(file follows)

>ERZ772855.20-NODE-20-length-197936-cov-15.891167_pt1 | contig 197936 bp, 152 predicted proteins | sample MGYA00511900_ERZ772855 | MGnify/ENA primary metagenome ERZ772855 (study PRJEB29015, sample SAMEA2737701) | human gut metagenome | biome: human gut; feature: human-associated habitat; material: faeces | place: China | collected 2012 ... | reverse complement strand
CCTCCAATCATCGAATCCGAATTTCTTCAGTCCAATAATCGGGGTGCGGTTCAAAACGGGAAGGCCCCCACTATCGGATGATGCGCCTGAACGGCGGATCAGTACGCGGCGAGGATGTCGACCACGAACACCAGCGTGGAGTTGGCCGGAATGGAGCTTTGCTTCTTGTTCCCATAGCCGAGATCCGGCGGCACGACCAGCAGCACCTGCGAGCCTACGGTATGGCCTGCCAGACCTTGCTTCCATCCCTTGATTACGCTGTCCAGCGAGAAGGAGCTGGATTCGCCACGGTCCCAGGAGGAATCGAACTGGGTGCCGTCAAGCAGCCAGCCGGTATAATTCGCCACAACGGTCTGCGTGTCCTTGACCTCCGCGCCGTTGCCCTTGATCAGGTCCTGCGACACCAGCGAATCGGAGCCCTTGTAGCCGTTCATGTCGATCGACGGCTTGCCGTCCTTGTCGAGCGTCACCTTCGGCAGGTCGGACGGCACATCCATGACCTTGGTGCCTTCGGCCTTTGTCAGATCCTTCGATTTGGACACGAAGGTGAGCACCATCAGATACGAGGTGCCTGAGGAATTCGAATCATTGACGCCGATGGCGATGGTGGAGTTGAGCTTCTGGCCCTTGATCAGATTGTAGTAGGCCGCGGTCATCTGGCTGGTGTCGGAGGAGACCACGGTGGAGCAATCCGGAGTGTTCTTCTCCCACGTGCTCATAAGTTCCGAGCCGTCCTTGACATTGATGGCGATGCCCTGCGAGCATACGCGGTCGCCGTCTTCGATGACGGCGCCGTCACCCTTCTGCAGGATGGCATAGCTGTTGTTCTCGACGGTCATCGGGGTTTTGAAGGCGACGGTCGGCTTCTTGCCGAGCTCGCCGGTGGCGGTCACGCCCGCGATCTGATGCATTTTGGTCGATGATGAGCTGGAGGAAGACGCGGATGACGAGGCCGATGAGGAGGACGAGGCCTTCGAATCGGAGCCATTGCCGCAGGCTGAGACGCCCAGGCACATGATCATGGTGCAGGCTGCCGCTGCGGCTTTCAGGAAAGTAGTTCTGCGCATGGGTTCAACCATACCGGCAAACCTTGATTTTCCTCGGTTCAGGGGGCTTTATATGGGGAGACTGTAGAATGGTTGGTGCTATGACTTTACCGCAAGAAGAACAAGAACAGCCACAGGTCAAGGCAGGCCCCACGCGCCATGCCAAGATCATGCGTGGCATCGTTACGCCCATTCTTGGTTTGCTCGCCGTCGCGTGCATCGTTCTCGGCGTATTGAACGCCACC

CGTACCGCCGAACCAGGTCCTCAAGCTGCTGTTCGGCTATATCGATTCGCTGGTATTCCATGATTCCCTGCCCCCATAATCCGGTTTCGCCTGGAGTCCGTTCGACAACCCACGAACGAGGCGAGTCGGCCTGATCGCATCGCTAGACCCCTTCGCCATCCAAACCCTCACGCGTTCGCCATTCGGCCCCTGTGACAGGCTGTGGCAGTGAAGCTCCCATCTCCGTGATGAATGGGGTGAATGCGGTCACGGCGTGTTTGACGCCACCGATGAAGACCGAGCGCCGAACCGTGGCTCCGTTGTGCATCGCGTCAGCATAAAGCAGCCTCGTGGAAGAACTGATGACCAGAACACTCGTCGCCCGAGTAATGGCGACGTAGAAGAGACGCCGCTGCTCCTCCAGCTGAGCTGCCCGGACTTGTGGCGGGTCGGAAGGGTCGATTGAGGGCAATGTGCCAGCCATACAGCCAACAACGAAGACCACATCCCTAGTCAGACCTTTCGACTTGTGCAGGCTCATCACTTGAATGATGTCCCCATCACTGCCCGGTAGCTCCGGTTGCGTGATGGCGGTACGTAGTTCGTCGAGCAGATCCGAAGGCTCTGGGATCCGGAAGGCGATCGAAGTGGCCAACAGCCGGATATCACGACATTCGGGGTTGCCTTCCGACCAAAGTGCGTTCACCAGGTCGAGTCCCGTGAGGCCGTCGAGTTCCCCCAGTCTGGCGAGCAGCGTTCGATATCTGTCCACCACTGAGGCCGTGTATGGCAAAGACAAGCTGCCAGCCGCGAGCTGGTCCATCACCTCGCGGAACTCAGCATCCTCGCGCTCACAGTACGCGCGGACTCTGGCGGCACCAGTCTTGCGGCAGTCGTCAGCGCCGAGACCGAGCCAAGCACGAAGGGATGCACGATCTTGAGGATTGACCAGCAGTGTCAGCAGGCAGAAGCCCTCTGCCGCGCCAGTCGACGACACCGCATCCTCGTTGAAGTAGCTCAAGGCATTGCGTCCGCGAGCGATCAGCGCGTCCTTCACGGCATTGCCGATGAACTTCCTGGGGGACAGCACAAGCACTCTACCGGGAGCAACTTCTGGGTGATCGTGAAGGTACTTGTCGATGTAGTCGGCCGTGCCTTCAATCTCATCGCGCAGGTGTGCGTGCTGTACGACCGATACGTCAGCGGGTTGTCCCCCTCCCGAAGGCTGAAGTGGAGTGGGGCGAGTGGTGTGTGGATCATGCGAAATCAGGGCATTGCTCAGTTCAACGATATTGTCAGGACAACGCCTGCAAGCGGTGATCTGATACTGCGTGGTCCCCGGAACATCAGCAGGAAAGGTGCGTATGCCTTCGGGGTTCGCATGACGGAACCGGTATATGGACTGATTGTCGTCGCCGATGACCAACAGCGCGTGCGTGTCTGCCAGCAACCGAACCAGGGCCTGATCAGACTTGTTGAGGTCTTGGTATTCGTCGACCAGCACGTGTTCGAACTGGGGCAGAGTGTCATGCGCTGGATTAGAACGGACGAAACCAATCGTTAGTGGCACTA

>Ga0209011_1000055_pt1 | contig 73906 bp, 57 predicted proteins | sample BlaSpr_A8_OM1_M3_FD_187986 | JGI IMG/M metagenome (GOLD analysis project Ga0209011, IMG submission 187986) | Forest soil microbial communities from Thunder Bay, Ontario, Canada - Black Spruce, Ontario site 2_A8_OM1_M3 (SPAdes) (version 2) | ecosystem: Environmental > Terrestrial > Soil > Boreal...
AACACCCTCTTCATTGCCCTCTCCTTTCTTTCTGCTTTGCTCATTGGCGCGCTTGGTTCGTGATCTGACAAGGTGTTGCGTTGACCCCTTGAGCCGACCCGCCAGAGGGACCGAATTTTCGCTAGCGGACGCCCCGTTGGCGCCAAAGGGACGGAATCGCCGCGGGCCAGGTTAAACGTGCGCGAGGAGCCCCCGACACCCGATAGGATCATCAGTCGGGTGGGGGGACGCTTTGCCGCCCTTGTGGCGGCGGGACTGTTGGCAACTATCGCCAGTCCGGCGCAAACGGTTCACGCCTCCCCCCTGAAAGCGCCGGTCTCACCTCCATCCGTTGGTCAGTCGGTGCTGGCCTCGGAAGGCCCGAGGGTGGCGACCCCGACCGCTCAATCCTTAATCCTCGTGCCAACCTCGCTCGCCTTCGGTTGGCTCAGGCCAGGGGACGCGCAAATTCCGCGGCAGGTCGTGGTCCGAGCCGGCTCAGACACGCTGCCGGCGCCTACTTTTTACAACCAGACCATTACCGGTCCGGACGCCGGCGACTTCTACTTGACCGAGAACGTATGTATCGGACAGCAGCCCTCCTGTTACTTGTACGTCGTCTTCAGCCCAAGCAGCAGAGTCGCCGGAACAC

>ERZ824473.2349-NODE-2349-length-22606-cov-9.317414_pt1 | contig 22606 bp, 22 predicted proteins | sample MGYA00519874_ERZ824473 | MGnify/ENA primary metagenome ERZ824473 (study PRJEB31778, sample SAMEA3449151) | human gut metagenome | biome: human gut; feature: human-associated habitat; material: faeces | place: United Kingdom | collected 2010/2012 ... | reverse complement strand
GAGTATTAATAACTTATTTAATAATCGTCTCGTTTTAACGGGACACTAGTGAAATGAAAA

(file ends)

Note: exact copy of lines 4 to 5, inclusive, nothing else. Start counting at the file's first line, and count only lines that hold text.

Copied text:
>Ga0209011_1000055_pt1 | contig 73906 bp, 57 predicted proteins | sample BlaSpr_A8_OM1_M3_FD_187986 | JGI IMG/M metagenome (GOLD analysis project Ga0209011, IMG submission 187986) | Forest soil microbial communities from Thunder Bay, Ontario, Canada - Black Spruce, Ontario site 2_A8_OM1_M3 (SPAdes) (version 2) | ecosystem: Environmental > Terrestrial > Soil > Boreal...
AACACCCTCTTCATTGCCCTCTCCTTTCTTTCTGCTTTGCTCATTGGCGCGCTTGGTTCGTGATCTGACAAGGTGTTGCGTTGACCCCTTGAGCCGACCCGCCAGAGGGACCGAATTTTCGCTAGCGGACGCCCCGTTGGCGCCAAAGGGACGGAATCGCCGCGGGCCAGGTTAAACGTGCGCGAGGAGCCCCCGACACCCGATAGGATCATCAGTCGGGTGGGGGGACGCTTTGCCGCCCTTGTGGCGGCGGGACTGTTGGCAACTATCGCCAGTCCGGCGCAAACGGTTCACGCCTCCCCCCTGAAAGCGCCGGTCTCACCTCCATCCGTTGGTCAGTCGGTGCTGGCCTCGGAAGGCCCGAGGGTGGCGACCCCGACCGCTCAATCCTTAATCCTCGTGCCAACCTCGCTCGCCTTCGGTTGGCTCAGGCCAGGGGACGCGCAAATTCCGCGGCAGGTCGTGGTCCGAGCCGGCTCAGACACGCTGCCGGCGCCTACTTTTTACAACCAGACCATTACCGGTCCGGACGCCGGCGACTTCTACTTGACCGAGAACGTATGTATCGGACAGCAGCCCTCCTGTTACTTGTACGTCGTCTTCAGCCCAAGCAGCAGAGTCGCCGGAACAC